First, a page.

"I saw the value of a documentary that relies on the voices and the viewpoints of the Caribbean people," Li said Monday.

Li said the goal of the film will be to enhance the relationship and understanding between Dutch people and Virgin Islanders.

"Our hope is to bridge the past and the present between the Virgin Islands and Denmark," Li said. "In Denmark, much of this period of colonial ruling in the islands is very subdued and is not commonly taught in schools or mentioned in history books. The purpose of this is to bring back the knowledge of what happened in the past. If you are not aware of that, you are missing important tools that can guide you into the future."

One of Li's interviews will be with Shelley Moorhead, chairman and founder of the African-Caribbean Reparations and Resettlement Alliance.

The alliance is a diverse and broad-based group of international organizations that advocates reparations for crimes against Caribbean people.

The group sponsored round table discussions in November that were aimed at developing legislation to establish a commission to study the possibility of reparations for Virgin Islanders.

Moorhead said the group decided to hold the discussions after "looking at the deplorable state of our society and all the social ills that plague us - a result of slavery and colonization."

Click here for the rest

Posted by afinta at 10:45 PM

February 04, 2005

Lots of St. John real estate news

Our friend Frank Barnako has a run down on many recent happenings in the St. John real estate market. There is a new marina planned for Coral Bay, a new shopping center in Coral Bay (beginning to see a pattern here?), and a new housing development - in CORAL BAY! Hey, maybe it isn't too late to still buy real estate there. We have also heard via the coconut telegraph that there are plans for a second marina in... Coral Bay. You would think that a U.S. Customs check point, ferry service to the B.V.I. and more would follow... maybe they can stuff an airport out there somewhere?

Posted by afinta at 01:56 PM

V.I. anglers' outcry answered, restrictions eased

From the VI Daily News:

Local fishermen are calling last week's meeting of the Caribbean Fishery Management Council a preliminary victory in the battle over fishing regulations in federal waters surrounding the Virgin Islands and Puerto Rico.

The council had considered closing specific areas of the federal waters to all fishing, either all year or in certain months.

Among local fishermen, a bone of contention has been that the council used data from Puerto Rico in its draft document without considering 30 years of catch data from V.I. fishermen. The V.I. fishing industry relies on federal waters, which begin three miles offshore of the Virgin Islands, compared with nine miles off Puerto Rico shores.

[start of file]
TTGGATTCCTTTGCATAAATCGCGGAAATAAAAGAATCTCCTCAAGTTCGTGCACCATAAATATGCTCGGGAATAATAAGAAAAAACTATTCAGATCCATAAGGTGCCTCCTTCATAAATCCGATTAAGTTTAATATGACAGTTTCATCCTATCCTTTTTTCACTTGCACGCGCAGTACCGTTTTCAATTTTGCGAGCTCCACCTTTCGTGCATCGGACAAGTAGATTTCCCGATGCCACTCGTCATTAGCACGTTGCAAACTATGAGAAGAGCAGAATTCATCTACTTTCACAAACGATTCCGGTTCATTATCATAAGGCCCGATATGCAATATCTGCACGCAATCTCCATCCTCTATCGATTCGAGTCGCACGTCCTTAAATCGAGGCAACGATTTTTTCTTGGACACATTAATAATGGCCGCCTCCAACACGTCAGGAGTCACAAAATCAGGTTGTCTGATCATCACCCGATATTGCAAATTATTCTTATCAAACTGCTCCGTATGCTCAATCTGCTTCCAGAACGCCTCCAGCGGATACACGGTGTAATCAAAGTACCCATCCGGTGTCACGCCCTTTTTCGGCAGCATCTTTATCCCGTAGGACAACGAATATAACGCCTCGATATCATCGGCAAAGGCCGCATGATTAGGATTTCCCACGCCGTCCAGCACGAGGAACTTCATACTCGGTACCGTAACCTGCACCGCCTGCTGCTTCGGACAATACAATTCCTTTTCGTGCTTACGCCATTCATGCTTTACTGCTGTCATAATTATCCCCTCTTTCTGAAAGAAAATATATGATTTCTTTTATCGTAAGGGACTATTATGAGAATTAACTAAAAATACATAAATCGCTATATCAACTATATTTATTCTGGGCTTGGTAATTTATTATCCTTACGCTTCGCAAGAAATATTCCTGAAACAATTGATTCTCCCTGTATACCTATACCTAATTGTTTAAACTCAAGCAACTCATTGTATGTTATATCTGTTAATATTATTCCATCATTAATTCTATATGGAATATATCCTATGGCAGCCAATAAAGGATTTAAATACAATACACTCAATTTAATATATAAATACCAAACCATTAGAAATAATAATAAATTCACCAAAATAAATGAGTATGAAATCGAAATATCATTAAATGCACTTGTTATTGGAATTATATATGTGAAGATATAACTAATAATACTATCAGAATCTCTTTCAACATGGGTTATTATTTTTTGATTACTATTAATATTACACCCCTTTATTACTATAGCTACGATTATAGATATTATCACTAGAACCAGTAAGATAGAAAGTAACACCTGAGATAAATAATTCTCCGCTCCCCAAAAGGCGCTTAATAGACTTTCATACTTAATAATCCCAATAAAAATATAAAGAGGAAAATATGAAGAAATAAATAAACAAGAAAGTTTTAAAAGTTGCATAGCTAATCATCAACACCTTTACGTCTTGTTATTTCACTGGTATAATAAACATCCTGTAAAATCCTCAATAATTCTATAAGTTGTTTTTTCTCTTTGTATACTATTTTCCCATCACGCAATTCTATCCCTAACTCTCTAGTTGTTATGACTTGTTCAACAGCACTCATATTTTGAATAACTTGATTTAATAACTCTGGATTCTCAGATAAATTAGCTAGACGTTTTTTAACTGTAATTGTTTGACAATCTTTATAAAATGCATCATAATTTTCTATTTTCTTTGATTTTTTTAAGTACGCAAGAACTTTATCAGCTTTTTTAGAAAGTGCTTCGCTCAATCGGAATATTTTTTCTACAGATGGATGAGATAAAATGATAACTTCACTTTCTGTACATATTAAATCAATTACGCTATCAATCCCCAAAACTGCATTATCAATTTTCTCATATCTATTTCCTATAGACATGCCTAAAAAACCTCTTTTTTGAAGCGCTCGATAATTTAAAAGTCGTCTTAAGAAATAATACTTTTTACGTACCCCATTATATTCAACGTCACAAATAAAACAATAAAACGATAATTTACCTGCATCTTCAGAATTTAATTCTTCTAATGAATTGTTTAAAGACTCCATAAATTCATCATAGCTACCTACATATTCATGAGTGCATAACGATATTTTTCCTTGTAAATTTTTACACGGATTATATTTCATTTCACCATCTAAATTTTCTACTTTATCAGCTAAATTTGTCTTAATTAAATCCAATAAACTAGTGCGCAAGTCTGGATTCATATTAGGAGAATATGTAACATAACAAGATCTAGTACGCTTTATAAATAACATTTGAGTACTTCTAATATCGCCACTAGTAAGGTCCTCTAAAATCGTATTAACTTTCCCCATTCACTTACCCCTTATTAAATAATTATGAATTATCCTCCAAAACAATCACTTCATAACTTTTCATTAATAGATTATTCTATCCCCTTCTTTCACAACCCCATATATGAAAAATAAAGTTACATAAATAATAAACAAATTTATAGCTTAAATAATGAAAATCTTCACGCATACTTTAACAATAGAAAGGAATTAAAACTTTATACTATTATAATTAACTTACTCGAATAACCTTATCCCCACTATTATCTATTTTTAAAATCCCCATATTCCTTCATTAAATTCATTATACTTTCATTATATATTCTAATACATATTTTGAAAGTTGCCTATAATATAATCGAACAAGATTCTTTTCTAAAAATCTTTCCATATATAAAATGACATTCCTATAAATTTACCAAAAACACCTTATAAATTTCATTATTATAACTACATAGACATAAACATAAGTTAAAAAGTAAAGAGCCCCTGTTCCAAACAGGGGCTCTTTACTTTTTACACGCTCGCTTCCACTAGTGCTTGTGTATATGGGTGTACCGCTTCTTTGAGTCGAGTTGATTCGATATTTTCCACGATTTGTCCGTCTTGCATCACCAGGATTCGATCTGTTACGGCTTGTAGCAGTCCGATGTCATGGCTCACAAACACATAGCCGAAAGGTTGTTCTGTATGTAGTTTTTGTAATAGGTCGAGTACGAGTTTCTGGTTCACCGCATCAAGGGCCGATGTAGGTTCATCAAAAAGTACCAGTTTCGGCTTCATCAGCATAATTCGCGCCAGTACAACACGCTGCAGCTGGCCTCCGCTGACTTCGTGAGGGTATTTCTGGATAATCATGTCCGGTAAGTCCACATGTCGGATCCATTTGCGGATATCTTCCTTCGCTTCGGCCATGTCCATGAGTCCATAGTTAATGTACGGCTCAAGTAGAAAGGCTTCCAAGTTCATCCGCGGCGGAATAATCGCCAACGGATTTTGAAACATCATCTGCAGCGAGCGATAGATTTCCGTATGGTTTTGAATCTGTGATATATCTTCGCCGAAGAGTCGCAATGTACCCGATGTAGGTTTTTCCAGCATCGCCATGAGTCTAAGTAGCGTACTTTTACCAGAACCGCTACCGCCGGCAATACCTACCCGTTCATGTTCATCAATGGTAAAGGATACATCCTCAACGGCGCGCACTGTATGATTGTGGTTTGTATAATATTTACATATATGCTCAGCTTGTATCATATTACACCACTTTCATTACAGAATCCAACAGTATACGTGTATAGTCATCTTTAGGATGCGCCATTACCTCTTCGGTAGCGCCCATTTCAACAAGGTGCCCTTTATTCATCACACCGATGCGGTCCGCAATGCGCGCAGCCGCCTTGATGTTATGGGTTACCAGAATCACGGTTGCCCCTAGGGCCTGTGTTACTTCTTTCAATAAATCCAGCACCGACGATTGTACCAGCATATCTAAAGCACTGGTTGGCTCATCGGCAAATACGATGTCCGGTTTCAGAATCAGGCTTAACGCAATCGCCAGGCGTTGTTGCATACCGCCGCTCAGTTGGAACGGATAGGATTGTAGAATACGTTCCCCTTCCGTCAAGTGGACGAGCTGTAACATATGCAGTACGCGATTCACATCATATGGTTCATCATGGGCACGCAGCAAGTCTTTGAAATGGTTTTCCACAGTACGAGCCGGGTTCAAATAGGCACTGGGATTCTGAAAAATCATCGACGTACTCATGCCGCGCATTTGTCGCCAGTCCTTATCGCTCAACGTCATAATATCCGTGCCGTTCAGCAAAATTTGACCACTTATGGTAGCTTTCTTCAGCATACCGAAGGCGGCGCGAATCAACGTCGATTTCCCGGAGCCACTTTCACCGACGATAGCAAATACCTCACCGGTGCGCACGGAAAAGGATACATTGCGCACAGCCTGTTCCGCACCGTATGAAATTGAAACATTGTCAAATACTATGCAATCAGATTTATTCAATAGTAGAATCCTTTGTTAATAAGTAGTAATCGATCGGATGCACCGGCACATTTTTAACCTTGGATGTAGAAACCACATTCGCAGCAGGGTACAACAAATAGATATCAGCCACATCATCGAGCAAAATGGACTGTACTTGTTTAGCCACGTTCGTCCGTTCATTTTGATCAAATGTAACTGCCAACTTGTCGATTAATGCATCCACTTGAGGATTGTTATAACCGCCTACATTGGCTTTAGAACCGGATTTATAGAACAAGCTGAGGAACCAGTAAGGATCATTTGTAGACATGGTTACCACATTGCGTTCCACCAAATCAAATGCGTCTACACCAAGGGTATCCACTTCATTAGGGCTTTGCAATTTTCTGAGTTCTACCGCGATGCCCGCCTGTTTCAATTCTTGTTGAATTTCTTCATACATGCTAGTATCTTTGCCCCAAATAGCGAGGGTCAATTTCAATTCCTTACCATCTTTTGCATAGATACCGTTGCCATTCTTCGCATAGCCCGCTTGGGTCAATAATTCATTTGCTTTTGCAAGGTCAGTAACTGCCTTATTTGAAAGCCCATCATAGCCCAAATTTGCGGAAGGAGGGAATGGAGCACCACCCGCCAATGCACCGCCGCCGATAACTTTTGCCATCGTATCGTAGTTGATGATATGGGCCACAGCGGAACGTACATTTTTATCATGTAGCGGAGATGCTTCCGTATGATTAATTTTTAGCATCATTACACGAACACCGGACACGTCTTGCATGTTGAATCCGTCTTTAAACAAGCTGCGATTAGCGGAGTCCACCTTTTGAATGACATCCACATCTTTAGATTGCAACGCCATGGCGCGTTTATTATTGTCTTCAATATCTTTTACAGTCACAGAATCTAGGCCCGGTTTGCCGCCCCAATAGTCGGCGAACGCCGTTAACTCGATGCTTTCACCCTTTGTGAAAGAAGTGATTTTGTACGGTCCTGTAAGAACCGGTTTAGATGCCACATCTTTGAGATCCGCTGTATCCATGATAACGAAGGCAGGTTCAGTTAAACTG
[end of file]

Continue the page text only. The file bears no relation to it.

Responding to those concerns, the council met last week in Puerto Rico and decided to recommend less-severe restrictions than those originally proposed.

"What we got was significant," said David Olsen, staff scientist for the St. Thomas Fishermen's Association, who attended the meeting in Puerto Rico.

Read the rest here

Posted by afinta at 11:01 AM

February 02, 2005

Here is an idiotic article -

From the Daily Californian comes this poorly researched article:


Pathogen of the Week: Ciguatera Fish Poisoning

By SHARON TANG-QUAN
Contributing Writer
Wednesday, February 2, 2005

The next time you’re at a ritzy seafood restaurant in the Virgin Islands beware: you could be the victim of Ciguatera fish poisoning. Contaminated tropical reef fish have the ability to cause symptoms within a few minutes of digestion.

Dinoflagellates are the microscopic sea plants that produce the ciguatoxins that result in ciguatera poisoning. The toxicity increases as a large fish eats the small fish that ate the dinoflagellates, thus the large predatory tropical reef fish usually contain the highest concentrations of toxicity. (there's more...)

Anyway - where does something like this even come from? Have you ever known of a "ritzy" V.I. restaurant that serves reef fish? This is just such a stupid commentary I don't even know how to explain it. I scratch my head when people write stuff like this.

Posted by afinta at 09:46 AM | Comments (2)

Address draws mixed reaction from both critics and supporters By TIM FIELDS and MEGAN POINSKI

From the Daily News:

ST. THOMAS - While some senators said Gov. Charles Turnbull's 2005 State of the Territory speech painted an encouraging picture of the government's financial future, most said the governor failed to address chronic problems such as crime, education and procurement.